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Miz Lina's avatar

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LadyNaena
The only backstory given in the first and second chapters is information that's vital to understanding the MC's actions in chapter 3 when feces and a fan make each other's acquaintance. As it happens, my main character absolutely loathes not being in control of a situation because when he was younger he watched his father die right in front of him. Chapter 1 reveals his father to be dead because the inscription on his grave stone is important, but the details of it--the fact that his father was murdered and that it has had a profound effect on the character--isn't stated outright until the end of book, possibly book two depending on how I end up dividing it. My worry is that things like the gravestone will initially be seen as irrelevant and thus alienate the reader who doesn't yet know any better. If you have any suggestions on avoiding that, that would be fantastic!


Don't think of it as irrelevant until the reader has the rest of the information, think of it as foreshadowing. Or of enticing the reader to keep going, to figure out just what that silly stone was talking about, anyway. As long as you play it right, which I'm sure you have (You didn't just throw it in there, right? It's not all like, "Oh, by the way, his gravestone said, No more eating fried shicken and that's an inside joke but I'm not going to tell you what" wink it sounds to me like it should be fine.

ALSO, um- I'll admit I haven't read all of this thread, or even all of your posts in this thread, so this was my first encounter with you describing your story, but- feces? PLEASE tell me you don't have a character named Feces? Please?

LadyNaena


A good bit of advice that; I'll keep it in mind. I think I'll also check out Ms. Taylor. Her blog looks quite interesting though I couldn't find the post you mentioned. THanks so much for the thorough response and the different perspective heart .


DEFINITELY do it. Daughter of Smoke and Bone, her newest, took the #1 spot on my favourite books list the day it came out on shelves. I bought it as soon as it was unpacked, read it in an entire afternoon, and I haven't been able to stop thinking about it yet (that was in October). Not only is her story great, her writing is spectacular in places, and she has a way of making you not even realize you're reading excellent writing because the book itself is just so good- you don't even notice how skilled she is with words until you read it the second time.

Before that, she published a collection of stories, called Lips Touch: Three Times, that I thought was going to be shmaltzy and Twilight-esque before I actually read it. The woman is a genious.

Also, I have a habit of latching on to a new writer-blog, or agent-blog, and reading everything this person has ever posted. It's an addiction. So that post could be two, three years back- it could even be on her OLD blog, I don't remember. It's there somewhere.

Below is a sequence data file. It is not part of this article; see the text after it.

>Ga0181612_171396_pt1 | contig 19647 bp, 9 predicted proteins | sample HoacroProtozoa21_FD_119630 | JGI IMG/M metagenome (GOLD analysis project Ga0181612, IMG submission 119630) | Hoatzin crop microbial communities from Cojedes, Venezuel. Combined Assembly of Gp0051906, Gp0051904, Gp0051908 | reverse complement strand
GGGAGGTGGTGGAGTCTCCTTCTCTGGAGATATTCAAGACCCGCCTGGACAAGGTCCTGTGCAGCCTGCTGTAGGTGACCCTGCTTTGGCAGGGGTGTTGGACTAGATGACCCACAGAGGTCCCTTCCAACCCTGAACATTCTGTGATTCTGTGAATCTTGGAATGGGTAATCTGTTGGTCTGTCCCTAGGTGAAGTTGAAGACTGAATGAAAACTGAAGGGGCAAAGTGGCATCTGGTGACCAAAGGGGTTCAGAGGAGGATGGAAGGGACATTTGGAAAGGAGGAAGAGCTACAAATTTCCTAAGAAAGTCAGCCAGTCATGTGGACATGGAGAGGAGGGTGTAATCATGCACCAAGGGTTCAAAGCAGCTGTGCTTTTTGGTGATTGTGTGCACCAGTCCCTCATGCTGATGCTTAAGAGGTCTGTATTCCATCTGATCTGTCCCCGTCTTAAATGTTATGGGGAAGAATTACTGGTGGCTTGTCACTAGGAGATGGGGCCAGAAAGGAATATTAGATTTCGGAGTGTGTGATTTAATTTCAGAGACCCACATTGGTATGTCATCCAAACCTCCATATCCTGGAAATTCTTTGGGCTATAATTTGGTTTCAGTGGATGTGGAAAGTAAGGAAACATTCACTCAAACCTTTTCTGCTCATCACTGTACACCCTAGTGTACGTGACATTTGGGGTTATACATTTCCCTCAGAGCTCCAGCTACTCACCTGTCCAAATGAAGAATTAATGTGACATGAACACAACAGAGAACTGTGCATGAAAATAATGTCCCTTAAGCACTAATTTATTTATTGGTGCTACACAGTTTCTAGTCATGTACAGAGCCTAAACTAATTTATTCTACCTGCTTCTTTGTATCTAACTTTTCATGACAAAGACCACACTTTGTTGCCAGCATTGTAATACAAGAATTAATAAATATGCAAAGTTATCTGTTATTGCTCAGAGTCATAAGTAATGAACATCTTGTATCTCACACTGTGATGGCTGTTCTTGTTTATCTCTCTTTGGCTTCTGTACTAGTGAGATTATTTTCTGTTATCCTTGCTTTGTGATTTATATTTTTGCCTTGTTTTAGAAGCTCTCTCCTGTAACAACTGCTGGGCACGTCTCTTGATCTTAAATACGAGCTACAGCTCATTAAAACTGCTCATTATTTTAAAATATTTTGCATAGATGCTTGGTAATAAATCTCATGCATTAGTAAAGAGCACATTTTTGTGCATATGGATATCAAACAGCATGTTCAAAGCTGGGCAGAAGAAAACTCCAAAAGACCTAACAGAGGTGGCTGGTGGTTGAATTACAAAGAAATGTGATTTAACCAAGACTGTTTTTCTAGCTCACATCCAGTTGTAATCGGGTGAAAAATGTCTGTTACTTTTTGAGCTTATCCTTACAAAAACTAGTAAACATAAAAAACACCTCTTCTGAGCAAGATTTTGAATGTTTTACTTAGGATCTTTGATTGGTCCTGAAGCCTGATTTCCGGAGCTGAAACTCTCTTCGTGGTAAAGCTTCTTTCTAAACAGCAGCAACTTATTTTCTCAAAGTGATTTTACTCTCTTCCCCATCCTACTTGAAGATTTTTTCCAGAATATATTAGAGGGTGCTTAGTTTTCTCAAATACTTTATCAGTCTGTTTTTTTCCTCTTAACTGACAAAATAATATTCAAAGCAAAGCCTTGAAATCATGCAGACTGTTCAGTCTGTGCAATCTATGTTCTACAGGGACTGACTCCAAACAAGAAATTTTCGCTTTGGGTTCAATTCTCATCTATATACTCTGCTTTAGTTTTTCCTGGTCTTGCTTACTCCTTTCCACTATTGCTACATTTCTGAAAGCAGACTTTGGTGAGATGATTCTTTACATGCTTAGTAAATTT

Pirate Gigue's avatar

Dapper Dabbler

There's no magic window that I give a book to catch my interest in, actually. If it's badly written, I put it down (usually, sometimes I read it just to know what stinks and yeah, that's weird, heh). If it's not, I keep going. That second case could range from me only deciding that the book doesn't cause me physical pain to read or I wind up reading it in three days.

But what I'd call badly written would use, for example, exposition taking place all at once, overuse of adverbs of manner (she opened the door carefully, he buckled up slowly, they looked away languidly, etc.), boring characters, neurotic characters, and lastly, predictable plots. You usually can't spot a predictable plot in the first few pages, but you can tell when a writer has a habit of dumping enter character biographies on you in big blocks of dialogue or when they have every character doing something lovingly or coaxingly or shyly.

Boring characters are harder to explain, especially since they can't be called out in a short read either. But let's say a serious character stays somber and smart and bespectacled for the entire tale. Not once do they reveal a deathly fear of bugs, or a deep love of reggae or a mug with Betty Boop on it. No surprises, no fun. On the other end of the spectrum is a neurotic character whose surprises are planned, so not very interesting. A dark, edgy character who treats everyone poorly but is really very sweet and shy-- Right away, I lose all interest in them. That is if it's not a spoof, that's always different.

...I really hope that some of that helped out somewhere. xD
Alberic of Krufton's avatar

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LadyNaena
OH! Also, I'm going to assume from the 92 students comment that you read at least a bit of the chapter. If you don't mind my asking, where exactly did you stop? Was it right after that sentence, or...
Ugh, that's a good question... It was less a matter of "oh, at this point I lost interest in reading," as per the original topic, and more "oh, my lunch is almost over and I have to get back to do school / work" and there just hasn't been time to sit down and read since. The exact point I stopped reading? Looking back, seems I had to up and leave around paragraph nine.
Miz Lina


LOL! Haha, no, I don't have a character named feces xd . I was simply saying that chapter 3 is when the s**t hits the fan 4laugh . I appreciate the concern tho^^.

And alright, you've convinced me. My spring break begins next week anyway, so I'll be in need of something to while away the hours ^_^.
Miz Lina's avatar

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LadyNaena
Miz Lina


LOL! Haha, no, I don't have a character named feces xd . I was simply saying that chapter 3 is when the s**t hits the fan 4laugh . I appreciate the concern tho^^.

And alright, you've convinced me. My spring break begins next week anyway, so I'll be in need of something to while away the hours ^_^.